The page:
Community Health Centers offer a hugely important service for Veterans and their unique behavioral, medical, and social service needs. On a national level, health centers serve nearly 400,000 patients who identify as Veterans, a rate that is steadily increasing.
In honor of Veterans Day, we interviewed Rodney Hummer, RN, BSN, who is both a Veteran and the Vice President of Strategy for the Missouri Primary Care Association. Rodney has a long history with Community Health Centers as a patient, Board Member, Clinic Manager, Director of Development and most recently as Interim CEO. He received the “Hometown Hero Award,” and the “Citizenship Award” as testament to his unwavering commitment to helping others.
NACHC: Tell us about your military career. How has it potentially influenced you to join the Health Center Movement?
Hummer: I went into the Air National Guard right out of high school and was trained as a combat medic. Soon thereafter volunteered for the Gulf War covering multiple medical roles throughout the tour. Upon return home, obtained my RN BSN, then commissioned as an officer. An FQHC (Federally Qualified Health Center) CEO, who was also prior military, sold me on the mission of the FQHC, and I joined his board of directors. From there I transitioned to a full-time employee running rural clinics for that FQHC. I was promoted to Director of Development, then ultimately CEO. From the FQHC I moved to working for the Missouri Primary Care Association where I currently provide training and technical assistance to our FQHCs all over the state.
All of my training in the military has prepared me to support the health center movement. State of the art training in medicine, working with other likeminded professionals focused on the same mission, evaluating and adjusting the strategic plan due to the changing environment, continual focus on performance improvement and outcomes, taking healthcare to the patient (such as with MASH units and mobile units), stackable development of staff through training/mentoring and an unwavering focus on achieving objectives and caring for our people. The mission and focus are the same, both in the military and in our FQHCs.
NACHC: Why should Community Health Centers, PCAs and other stakeholders still care for Veterans and their difficulties given there is a US Department of Veterans’ Affairs?
Hummer: Most people erroneously believe that if you served in the US Military, you would receive free healthcare for the rest of your life. When in fact, only about ½ of all Veterans qualify for care through the VA. As many Veterans fulfill their 4-year/6-year commitment, then move on to a civilian career, (unless they served in combat, retired with 20 years, or have a service-related disability), they don’t qualify for Veterans Administration (VA) care. Because of this, many Veterans obtain healthcare through our FQHCs either with their private insurance/Medicaid/Medicare or our sliding fee (uninsured) program.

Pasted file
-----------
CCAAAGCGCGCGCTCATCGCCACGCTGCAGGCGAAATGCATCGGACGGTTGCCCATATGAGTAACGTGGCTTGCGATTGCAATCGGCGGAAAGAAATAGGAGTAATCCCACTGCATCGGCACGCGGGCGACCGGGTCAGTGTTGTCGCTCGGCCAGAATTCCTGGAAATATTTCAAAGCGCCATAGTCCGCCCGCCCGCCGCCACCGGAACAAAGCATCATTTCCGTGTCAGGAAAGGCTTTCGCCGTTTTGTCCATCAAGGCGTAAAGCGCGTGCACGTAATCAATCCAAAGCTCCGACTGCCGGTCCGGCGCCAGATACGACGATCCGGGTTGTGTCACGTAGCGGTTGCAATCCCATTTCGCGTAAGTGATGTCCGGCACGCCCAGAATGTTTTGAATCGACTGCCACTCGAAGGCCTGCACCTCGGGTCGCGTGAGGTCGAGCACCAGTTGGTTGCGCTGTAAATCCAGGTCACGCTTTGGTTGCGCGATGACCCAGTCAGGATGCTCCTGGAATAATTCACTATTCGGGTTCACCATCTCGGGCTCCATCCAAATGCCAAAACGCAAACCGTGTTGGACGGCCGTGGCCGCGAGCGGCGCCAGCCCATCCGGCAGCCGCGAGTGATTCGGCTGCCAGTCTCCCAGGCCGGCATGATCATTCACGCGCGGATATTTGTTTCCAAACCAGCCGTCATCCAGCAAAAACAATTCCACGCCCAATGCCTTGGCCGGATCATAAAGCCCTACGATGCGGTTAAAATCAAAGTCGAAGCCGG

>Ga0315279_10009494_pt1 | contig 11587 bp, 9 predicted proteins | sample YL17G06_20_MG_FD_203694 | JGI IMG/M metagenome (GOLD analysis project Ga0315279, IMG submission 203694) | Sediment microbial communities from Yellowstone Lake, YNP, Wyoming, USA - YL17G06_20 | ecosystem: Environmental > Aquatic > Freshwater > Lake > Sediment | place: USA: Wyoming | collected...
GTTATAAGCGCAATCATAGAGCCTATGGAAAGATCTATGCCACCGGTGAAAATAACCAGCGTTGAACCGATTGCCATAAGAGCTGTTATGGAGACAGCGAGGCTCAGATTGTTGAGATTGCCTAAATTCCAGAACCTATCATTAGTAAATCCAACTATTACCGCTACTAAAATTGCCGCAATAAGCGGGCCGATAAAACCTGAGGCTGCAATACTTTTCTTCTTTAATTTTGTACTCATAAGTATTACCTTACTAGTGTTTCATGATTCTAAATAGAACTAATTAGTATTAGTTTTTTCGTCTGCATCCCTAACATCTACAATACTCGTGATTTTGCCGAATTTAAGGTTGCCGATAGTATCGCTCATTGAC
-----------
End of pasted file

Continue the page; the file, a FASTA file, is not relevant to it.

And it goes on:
That’s why its mission essential for health centers to accurately screen for Veteran status with “Have you ever served in the US Military or Armed Forces?” This includes Air Force, Army Coast Guard, Marines, Navy, National Guard or Reserves. Versus simply asking “Are you a Veteran?” Many FQHCs are caring for way more veterans, with unique needs, but are unaware because of the screening question. As the VA changes qualifying criteria, such as with the recent PACT ACT, FQHCs can assist the Veterans in sourcing the care they qualify for.
NACHC: What’s most rewarding about your work in helping Veterans?
Hummer: Helping Veterans who have fallen through the cracks who “no longer have a unit or base” and have been unable to find the help/assistance/purpose they desperately need.
NACHC: What’s most challenging? Do you have advice for others who might face similar challenges when helping Veterans?
Hummer: Any veterans don’t want to talk about their military service, yet need help, and may qualify for VA benefits. The biggest challenge is connecting with Veterans on a personal level and gaining their trust. After you have established this, you can help them access the care they need and qualify for.
NACHC: What’s one “small step” a reader of this blog can take that will make a difference or help improve Veterans health care?
Hummer: “Be the one”, this a mantra of the American Legion. You may think that your actions are insignificant, or that you are not qualified to make a difference. But for a Veteran who is down on their luck, struggling with life or addiction, your simple act of reaching out to help them…. may save their life.
NACHC: How has NACHC been a resource in supporting Veterans issues?
Hummer: NACHC has been wonderful to serve as a resource for Veteran outreach. Learning about best practices, emerging VA policy issues, and connecting with other health centers in this space has been invaluable to myself and many others.
LEARN MORE ABOUT HOW HEALTH CENTERS ASSIST VETERANS
NACHC Resources: NACHC creates resources to assist health centers serving veterans. Browse resources.
NACHC’s Veterans Interest Group (VIG) is an informal networking and information group intended to share promising practices, policy updates, and operational information regarding increased access to care and services for the Veteran populations served in community health centers. If you would like to receive Veterans-related updates via email from NACHC, please send your contact info to email@example.com. Previous updates and web recordings can be found at the bottom of this page: https://www.nachc.org/resource/supporting-our-nations-veterans/